Current policy evolution in Los Gatos, CA demonstrates the power that urban planners have to alter property rights. The Silicon Valley municipality is currently debating whether or not to upzone a parcel where a developer would like to build 550,000 square feet of office space, replacing 250,000 square feet of an older office park.
The lots, located near the Netflix headquarters, are thought to be the potential site for the company’s needed expansion. However, the Bay Area is already home to ample vacant office space, so the developer would like the alternative option of building multifamily housing in the location. In response to this request for a change in zoning that would allow either use, the planning commission chairwoman said she was “blindsided” by the owner seeking permission for options to use the land in various ways.
In today’s world of master plans that dictate acceptable uses for each parcel of a city’s land, asking for the freedom to build different types of buildings, rather than approaching a commission with a plan in place for a specific zoning change, may seem out of line. In reality the owner is simply seeking permission to put his land to its most efficient use given future uncertainties. Entrepreneurs profit by seeing through these uncertainties to put resources to their most profitable uses, but in the market for land, policies limit their ability to do so.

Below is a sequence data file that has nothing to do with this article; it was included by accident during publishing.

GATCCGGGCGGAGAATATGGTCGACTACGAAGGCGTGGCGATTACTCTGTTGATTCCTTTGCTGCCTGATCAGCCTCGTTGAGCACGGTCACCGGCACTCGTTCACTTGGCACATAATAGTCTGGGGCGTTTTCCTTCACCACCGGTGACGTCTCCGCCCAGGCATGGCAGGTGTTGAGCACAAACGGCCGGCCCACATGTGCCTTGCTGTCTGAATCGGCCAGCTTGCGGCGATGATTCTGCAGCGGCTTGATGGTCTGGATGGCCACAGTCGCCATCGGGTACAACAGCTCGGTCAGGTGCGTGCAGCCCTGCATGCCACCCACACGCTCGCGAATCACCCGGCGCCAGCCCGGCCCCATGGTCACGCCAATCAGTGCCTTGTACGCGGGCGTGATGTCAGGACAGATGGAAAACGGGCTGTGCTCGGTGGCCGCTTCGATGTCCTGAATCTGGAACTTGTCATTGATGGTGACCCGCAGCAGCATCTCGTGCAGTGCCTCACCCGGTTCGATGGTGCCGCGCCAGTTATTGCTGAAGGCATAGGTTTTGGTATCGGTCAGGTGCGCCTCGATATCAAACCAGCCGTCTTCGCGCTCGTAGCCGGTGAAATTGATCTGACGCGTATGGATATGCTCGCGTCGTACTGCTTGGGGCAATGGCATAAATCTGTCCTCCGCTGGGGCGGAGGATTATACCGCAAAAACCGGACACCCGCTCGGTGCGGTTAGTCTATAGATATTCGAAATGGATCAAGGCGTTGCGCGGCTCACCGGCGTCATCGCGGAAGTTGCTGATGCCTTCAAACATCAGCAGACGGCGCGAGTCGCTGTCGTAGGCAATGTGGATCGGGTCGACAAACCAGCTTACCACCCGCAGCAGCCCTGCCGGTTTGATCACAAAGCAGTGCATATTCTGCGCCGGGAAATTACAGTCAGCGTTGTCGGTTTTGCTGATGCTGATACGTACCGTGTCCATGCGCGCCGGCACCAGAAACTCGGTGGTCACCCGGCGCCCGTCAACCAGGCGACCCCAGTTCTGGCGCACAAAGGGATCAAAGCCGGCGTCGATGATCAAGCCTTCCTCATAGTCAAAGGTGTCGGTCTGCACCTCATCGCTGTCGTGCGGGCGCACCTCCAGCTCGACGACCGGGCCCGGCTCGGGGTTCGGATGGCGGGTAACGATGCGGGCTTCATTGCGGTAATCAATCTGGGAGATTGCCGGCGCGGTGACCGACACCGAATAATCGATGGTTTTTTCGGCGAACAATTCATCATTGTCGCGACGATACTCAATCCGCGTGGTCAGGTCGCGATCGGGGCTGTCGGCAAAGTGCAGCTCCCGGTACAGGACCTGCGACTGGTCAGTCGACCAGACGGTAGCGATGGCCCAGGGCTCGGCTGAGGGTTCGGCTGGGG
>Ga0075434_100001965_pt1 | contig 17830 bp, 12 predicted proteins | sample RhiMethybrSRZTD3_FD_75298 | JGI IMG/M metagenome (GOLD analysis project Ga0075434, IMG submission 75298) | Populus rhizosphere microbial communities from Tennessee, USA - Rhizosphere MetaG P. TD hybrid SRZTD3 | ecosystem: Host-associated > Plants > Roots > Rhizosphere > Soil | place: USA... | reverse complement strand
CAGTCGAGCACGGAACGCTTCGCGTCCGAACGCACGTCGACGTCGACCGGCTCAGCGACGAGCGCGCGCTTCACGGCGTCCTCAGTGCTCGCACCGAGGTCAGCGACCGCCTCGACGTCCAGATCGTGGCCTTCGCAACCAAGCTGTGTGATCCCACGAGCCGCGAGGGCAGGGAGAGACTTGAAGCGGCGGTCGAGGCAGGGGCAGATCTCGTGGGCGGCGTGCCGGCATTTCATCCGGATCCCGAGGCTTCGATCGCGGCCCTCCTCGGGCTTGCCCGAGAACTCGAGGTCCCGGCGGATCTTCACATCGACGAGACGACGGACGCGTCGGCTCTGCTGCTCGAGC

In curent conditions, in which developers are not building much new office space unless it is pre-leased, the planning commission has the power to determine the land’s expected value by requiring the owner to commit to a plan before moving forward with redevelopment. This is a classic Coasean case of the care that policy makers must take in assigning property rights. Russ Roberts and Richard Epstein did a podcast that clearly discusses the importance of property rights in the market for land here.
The Los Gatos case is an interesting one in which city planning staff has been working with the owner to create scenarios for both office and multifamily developments, but the commission is reluctant to permit such flexibility. At this time, the planning commission has asked for more time to consider the proposal and for further information from the property owners. Millions of dollars are at stake here, not just for the developer and the owner, but also for the county that currently receives $18 million in tax revenues yearly from Netflix, so it will be interesting to follow the future of this development.